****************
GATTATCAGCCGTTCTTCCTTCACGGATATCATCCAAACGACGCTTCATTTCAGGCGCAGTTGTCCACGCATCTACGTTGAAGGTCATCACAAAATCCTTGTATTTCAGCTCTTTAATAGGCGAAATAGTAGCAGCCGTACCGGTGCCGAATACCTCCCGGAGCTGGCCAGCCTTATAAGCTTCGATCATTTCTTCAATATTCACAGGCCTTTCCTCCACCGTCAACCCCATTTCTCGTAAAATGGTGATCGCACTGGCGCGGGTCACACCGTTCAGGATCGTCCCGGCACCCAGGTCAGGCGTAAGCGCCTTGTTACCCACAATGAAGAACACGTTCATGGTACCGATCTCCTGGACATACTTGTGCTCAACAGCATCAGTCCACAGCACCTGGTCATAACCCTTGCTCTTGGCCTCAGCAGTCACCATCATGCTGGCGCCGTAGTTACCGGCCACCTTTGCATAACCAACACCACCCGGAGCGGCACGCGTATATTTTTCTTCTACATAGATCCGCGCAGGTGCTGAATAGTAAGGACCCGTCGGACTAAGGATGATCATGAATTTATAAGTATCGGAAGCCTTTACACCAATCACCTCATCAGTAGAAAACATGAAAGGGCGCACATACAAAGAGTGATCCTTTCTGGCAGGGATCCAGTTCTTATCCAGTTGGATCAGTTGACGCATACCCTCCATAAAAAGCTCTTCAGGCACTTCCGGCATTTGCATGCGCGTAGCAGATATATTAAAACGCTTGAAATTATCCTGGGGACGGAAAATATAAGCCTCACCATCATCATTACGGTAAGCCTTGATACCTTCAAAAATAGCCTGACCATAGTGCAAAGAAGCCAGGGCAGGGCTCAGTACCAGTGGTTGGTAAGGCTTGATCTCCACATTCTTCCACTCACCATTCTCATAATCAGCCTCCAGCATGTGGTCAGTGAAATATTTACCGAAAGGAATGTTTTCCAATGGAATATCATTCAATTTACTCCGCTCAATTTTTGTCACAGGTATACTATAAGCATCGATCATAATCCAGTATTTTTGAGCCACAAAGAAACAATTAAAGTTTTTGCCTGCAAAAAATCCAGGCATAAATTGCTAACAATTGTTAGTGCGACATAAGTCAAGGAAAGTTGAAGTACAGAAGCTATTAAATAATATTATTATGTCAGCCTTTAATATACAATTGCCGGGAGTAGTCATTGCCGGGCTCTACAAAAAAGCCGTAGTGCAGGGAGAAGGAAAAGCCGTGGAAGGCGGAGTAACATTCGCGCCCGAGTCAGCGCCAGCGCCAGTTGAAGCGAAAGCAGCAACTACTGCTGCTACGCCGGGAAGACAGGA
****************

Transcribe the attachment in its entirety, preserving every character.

GATTATCAGCCGTTCTTCCTTCACGGATATCATCCAAACGACGCTTCATTTCAGGCGCAGTTGTCCACGCATCTACGTTGAAGGTCATCACAAAATCCTTGTATTTCAGCTCTTTAATAGGCGAAATAGTAGCAGCCGTACCGGTGCCGAATACCTCCCGGAGCTGGCCAGCCTTATAAGCTTCGATCATTTCTTCAATATTCACAGGCCTTTCCTCCACCGTCAACCCCATTTCTCGTAAAATGGTGATCGCACTGGCGCGGGTCACACCGTTCAGGATCGTCCCGGCACCCAGGTCAGGCGTAAGCGCCTTGTTACCCACAATGAAGAACACGTTCATGGTACCGATCTCCTGGACATACTTGTGCTCAACAGCATCAGTCCACAGCACCTGGTCATAACCCTTGCTCTTGGCCTCAGCAGTCACCATCATGCTGGCGCCGTAGTTACCGGCCACCTTTGCATAACCAACACCACCCGGAGCGGCACGCGTATATTTTTCTTCTACATAGATCCGCGCAGGTGCTGAATAGTAAGGACCCGTCGGACTAAGGATGATCATGAATTTATAAGTATCGGAAGCCTTTACACCAATCACCTCATCAGTAGAAAACATGAAAGGGCGCACATACAAAGAGTGATCCTTTCTGGCAGGGATCCAGTTCTTATCCAGTTGGATCAGTTGACGCATACCCTCCATAAAAAGCTCTTCAGGCACTTCCGGCATTTGCATGCGCGTAGCAGATATATTAAAACGCTTGAAATTATCCTGGGGACGGAAAATATAAGCCTCACCATCATCATTACGGTAAGCCTTGATACCTTCAAAAATAGCCTGACCATAGTGCAAAGAAGCCAGGGCAGGGCTCAGTACCAGTGGTTGGTAAGGCTTGATCTCCACATTCTTCCACTCACCATTCTCATAATCAGCCTCCAGCATGTGGTCAGTGAAATATTTACCGAAAGGAATGTTTTCCAATGGAATATCATTCAATTTACTCCGCTCAATTTTTGTCACAGGTATACTATAAGCATCGATCATAATCCAGTATTTTTGAGCCACAAAGAAACAATTAAAGTTTTTGCCTGCAAAAAATCCAGGCATAAATTGCTAACAATTGTTAGTGCGACATAAGTCAAGGAAAGTTGAAGTACAGAAGCTATTAAATAATATTATTATGTCAGCCTTTAATATACAATTGCCGGGAGTAGTCATTGCCGGGCTCTACAAAAAAGCCGTAGTGCAGGGAGAAGGAAAAGCCGTGGAAGGCGGAGTAACATTCGCGCCCGAGTCAGCGCCAGCGCCAGTTGAAGCGAAAGCAGCAACTACTGCTGCTACGCCGGGAAGACAGGA